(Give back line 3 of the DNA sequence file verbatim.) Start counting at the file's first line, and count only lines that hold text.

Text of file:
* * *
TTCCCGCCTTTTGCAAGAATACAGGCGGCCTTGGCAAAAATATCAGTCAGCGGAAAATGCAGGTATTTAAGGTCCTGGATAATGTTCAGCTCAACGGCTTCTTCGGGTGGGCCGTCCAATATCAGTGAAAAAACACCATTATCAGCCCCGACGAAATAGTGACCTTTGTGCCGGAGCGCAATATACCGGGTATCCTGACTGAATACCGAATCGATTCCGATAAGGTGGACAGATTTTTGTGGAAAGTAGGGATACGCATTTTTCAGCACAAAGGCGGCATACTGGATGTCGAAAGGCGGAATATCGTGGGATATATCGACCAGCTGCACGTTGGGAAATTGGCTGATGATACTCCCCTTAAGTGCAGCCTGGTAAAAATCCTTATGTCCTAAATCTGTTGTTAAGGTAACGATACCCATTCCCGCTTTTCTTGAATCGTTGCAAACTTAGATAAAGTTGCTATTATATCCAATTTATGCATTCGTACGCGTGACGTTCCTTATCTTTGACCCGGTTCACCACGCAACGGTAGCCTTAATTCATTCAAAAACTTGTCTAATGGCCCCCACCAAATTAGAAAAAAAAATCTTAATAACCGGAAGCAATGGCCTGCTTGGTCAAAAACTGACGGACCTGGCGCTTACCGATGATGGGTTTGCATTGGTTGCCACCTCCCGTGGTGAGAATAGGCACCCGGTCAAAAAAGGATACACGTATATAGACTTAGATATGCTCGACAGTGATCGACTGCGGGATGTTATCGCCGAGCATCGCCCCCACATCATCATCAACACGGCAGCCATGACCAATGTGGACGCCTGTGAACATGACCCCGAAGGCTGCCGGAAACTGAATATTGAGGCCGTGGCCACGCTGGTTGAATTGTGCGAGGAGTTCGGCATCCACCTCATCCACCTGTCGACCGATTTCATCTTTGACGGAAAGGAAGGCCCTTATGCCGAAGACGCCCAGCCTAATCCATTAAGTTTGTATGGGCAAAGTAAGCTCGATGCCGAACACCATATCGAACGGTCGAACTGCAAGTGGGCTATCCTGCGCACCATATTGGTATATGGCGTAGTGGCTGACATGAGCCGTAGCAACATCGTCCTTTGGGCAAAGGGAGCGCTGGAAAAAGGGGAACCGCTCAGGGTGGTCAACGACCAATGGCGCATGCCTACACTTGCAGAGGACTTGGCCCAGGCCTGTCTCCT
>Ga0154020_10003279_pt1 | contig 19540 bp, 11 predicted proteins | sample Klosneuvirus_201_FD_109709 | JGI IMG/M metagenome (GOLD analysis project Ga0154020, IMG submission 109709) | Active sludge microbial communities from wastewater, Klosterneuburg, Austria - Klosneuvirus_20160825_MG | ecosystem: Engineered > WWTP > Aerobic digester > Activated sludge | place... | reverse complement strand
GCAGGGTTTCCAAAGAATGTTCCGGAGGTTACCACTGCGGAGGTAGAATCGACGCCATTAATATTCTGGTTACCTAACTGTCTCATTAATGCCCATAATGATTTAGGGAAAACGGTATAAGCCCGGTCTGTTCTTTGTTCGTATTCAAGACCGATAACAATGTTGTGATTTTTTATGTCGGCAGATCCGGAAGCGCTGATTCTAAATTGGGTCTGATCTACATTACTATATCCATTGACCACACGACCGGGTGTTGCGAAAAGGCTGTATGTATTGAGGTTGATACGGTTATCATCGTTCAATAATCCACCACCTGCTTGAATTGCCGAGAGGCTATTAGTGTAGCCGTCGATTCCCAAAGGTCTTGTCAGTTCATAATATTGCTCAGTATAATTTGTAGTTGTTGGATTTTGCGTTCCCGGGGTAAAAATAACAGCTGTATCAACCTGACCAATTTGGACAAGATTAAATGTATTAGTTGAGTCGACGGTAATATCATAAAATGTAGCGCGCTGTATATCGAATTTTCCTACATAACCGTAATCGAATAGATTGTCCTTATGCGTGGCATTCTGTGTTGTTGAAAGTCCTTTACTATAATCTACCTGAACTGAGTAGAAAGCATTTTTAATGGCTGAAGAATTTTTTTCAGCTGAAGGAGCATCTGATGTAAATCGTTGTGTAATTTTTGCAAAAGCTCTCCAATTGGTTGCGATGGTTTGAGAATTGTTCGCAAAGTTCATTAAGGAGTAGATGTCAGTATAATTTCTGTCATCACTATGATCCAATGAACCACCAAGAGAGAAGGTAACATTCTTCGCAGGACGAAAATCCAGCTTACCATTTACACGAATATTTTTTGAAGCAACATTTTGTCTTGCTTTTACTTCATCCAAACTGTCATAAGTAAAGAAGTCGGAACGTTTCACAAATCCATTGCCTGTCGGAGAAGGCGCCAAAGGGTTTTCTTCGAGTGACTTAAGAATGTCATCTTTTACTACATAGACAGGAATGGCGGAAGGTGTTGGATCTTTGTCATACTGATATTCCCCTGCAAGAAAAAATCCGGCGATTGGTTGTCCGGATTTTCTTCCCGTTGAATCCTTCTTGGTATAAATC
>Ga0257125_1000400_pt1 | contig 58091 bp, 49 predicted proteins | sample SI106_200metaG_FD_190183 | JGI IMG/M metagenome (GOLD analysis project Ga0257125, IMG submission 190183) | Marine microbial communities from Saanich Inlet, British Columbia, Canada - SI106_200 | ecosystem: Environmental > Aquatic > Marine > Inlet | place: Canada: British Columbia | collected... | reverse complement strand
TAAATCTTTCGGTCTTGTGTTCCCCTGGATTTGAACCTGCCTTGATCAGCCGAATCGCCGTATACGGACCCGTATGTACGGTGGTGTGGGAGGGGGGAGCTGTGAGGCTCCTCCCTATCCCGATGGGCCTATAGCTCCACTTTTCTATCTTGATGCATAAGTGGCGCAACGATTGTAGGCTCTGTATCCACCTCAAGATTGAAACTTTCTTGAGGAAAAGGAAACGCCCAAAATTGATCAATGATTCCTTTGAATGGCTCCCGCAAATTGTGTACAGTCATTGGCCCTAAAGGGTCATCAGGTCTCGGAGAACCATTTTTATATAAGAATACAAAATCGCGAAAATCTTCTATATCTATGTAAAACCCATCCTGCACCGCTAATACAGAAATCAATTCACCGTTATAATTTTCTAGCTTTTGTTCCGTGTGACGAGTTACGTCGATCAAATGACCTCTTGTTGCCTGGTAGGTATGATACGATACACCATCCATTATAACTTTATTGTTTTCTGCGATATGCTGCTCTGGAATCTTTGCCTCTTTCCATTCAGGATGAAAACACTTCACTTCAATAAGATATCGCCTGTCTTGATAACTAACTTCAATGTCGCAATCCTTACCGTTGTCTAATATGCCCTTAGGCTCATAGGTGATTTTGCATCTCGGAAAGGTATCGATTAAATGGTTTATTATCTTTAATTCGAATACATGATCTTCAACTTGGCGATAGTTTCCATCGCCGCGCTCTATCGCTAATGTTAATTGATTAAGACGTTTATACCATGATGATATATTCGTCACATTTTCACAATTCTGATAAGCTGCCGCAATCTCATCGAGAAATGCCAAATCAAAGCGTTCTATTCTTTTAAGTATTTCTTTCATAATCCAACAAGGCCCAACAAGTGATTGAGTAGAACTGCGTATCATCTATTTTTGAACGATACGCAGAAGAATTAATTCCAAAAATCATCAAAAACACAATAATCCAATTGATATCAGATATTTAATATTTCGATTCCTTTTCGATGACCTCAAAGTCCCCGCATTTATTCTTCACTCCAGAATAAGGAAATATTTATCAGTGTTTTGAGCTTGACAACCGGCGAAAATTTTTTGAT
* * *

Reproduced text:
GCAGGGTTTCCAAAGAATGTTCCGGAGGTTACCACTGCGGAGGTAGAATCGACGCCATTAATATTCTGGTTACCTAACTGTCTCATTAATGCCCATAATGATTTAGGGAAAACGGTATAAGCCCGGTCTGTTCTTTGTTCGTATTCAAGACCGATAACAATGTTGTGATTTTTTATGTCGGCAGATCCGGAAGCGCTGATTCTAAATTGGGTCTGATCTACATTACTATATCCATTGACCACACGACCGGGTGTTGCGAAAAGGCTGTATGTATTGAGGTTGATACGGTTATCATCGTTCAATAATCCACCACCTGCTTGAATTGCCGAGAGGCTATTAGTGTAGCCGTCGATTCCCAAAGGTCTTGTCAGTTCATAATATTGCTCAGTATAATTTGTAGTTGTTGGATTTTGCGTTCCCGGGGTAAAAATAACAGCTGTATCAACCTGACCAATTTGGACAAGATTAAATGTATTAGTTGAGTCGACGGTAATATCATAAAATGTAGCGCGCTGTATATCGAATTTTCCTACATAACCGTAATCGAATAGATTGTCCTTATGCGTGGCATTCTGTGTTGTTGAAAGTCCTTTACTATAATCTACCTGAACTGAGTAGAAAGCATTTTTAATGGCTGAAGAATTTTTTTCAGCTGAAGGAGCATCTGATGTAAATCGTTGTGTAATTTTTGCAAAAGCTCTCCAATTGGTTGCGATGGTTTGAGAATTGTTCGCAAAGTTCATTAAGGAGTAGATGTCAGTATAATTTCTGTCATCACTATGATCCAATGAACCACCAAGAGAGAAGGTAACATTCTTCGCAGGACGAAAATCCAGCTTACCATTTACACGAATATTTTTTGAAGCAACATTTTGTCTTGCTTTTACTTCATCCAAACTGTCATAAGTAAAGAAGTCGGAACGTTTCACAAATCCATTGCCTGTCGGAGAAGGCGCCAAAGGGTTTTCTTCGAGTGACTTAAGAATGTCATCTTTTACTACATAGACAGGAATGGCGGAAGGTGTTGGATCTTTGTCATACTGATATTCCCCTGCAAGAAAAAATCCGGCGATTGGTTGTCCGGATTTTCTTCCCGTTGAATCCTTCTTGGTATAAATC